Weekend Wanderlust: Ohio, Mother of Presidents
This being November, I thought it obvious to concentrate on the wealth of presidential sites we have in our state. After all, we are the “Mother of Presidents,” birthing eight men who have held our nation’s highest office.
And this being 2020,it’s also the centennial of the election of Warren Harding, a Marion, Ohio, newsman who ran against fellow Ohio newsman James Cox. Harding’s “return to normalcy” mandate (sound familiar?) resulted in a landslide victory during the advent of the Roaring '20s.
Pre-pandemic, presidential history obsessed folks like myself were counting down the days until the grand opening of the Warren G. Harding Presidential Library. In the past, you’ve only been able to tour his house, where he pioneered front porch campaign rallies and allowed the press to hold fort in its own wing. But now there’s an entire museum dedicated to his life and time in office, and the opening was supposed to coincide with this year’s election.
Alright, so maybe just myself and my mother-in-law were “excited,” but presidential libraries, despite memorializing what are in essence failed men with extraordinary responsibilities, are great resources for understanding our collective history, as a nation as well as a perfect reflection of the time in which those men served.
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The library's opening has now been rescheduled for President’s Day 2021, but this still presents a great time to reflect. Harding has been widely considered one of our worst presidents. There are really few ways to celebrate him. After his sudden heart attack in office in 1923, it was revealed that he was an adulterous husband,fathered a love child and was involved in theTeapot Dome scandal. Regardless of any positive things he did as president, that past will always haunt him.
Which means Harding must be carousing with his wife in his ornate tomb at the center of Marion— his mistress,Nan Britton, is buried mere yards away in an adjacent cemetery— excited by the prospect of how we as a nation will commemorate the presidency of Donald J. Trump. As much as I’m intrigued at the museum-needed context for Harding’s achievements and foibles, his short tenure was nowhere near the embarrassing charade that has unfolded in the current White House. Speculative fiction reigns supreme, but I can imagine the blip of Trump’s presidency in an official “library” capacity to be the equivalent of aTimes Square souvenir shop in the lobby of Trump Tower, complete withautographed Ted Nugent pictures, cheap tchotchkesmade in China andhalf-off Trump-as-Rambo flags. Will there really be a commemorative plaque marking his birthplace somewhere inQueens?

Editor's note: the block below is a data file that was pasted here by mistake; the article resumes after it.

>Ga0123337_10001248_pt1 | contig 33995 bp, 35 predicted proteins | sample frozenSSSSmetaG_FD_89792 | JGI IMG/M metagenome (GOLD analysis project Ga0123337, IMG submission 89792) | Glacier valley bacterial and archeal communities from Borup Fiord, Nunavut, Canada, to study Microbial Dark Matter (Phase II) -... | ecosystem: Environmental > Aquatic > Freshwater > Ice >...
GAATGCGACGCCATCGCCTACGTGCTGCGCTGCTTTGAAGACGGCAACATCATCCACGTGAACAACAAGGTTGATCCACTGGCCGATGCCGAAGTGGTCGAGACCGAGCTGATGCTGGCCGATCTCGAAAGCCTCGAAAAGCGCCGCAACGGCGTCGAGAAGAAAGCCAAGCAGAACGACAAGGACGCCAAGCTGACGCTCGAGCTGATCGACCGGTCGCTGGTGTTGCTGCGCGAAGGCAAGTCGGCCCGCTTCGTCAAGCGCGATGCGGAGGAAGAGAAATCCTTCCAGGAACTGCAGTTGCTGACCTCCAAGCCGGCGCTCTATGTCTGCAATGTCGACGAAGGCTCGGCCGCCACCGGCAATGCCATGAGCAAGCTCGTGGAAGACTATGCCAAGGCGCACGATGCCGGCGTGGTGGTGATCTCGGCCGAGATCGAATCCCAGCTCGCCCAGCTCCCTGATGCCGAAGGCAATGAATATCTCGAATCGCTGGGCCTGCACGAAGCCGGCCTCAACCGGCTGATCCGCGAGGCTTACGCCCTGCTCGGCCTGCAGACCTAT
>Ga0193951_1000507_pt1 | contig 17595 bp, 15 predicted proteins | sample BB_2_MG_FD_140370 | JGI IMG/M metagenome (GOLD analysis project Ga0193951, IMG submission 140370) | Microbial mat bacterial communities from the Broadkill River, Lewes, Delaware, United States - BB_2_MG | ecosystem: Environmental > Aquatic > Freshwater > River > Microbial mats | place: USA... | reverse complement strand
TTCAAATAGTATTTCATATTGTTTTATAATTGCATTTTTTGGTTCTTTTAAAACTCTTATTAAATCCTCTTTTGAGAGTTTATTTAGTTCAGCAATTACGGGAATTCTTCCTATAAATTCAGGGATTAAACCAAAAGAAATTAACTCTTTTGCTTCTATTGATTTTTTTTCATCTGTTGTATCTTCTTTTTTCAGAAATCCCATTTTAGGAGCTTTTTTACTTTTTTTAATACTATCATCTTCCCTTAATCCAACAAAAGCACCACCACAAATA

Warts and all is how I’ve experienced most presidential sites.
Jimmy Carter will go down as one of America’s most maligned, but his library reveals his humanitarian side post-presidency. Though he “failed,” little about his presidency was to the harm of Americans. It takes approximately four hours to make it through FDR’s massive historical expanse, and in the end, you see that his triumphs outweigh his mistakes. James Polk is buried in a hidden grove at the Tennessee Statehouse. Gerald Ford has a modest and sterile museum in Ann Arbor, Michigan, and another more expansive campus in Grand Rapids — despite holding office for little more than two years. I’m so much of a presidential history junkie that I spent my 40th birthday severely hungover in Little Rock, Arkansas, at Bill Clinton’s massive modern library, attempting to understand my deeply conflicted love for his years as president.
All of Ohio’s eight presidents— William Henry Harrison, Ulysses S. Grant, Rutherford B. Hayes, James Garfield, Benjamin Harrison, William McKinley, William Taft and Harding— have some kind of library, memorial, or remembrance, with the exception of the second Harrison, who made his political ascendance inIndiana. As of this summer, I’ve visited every one. Here’s quick rundown of four of the sites:
William Henry Harrison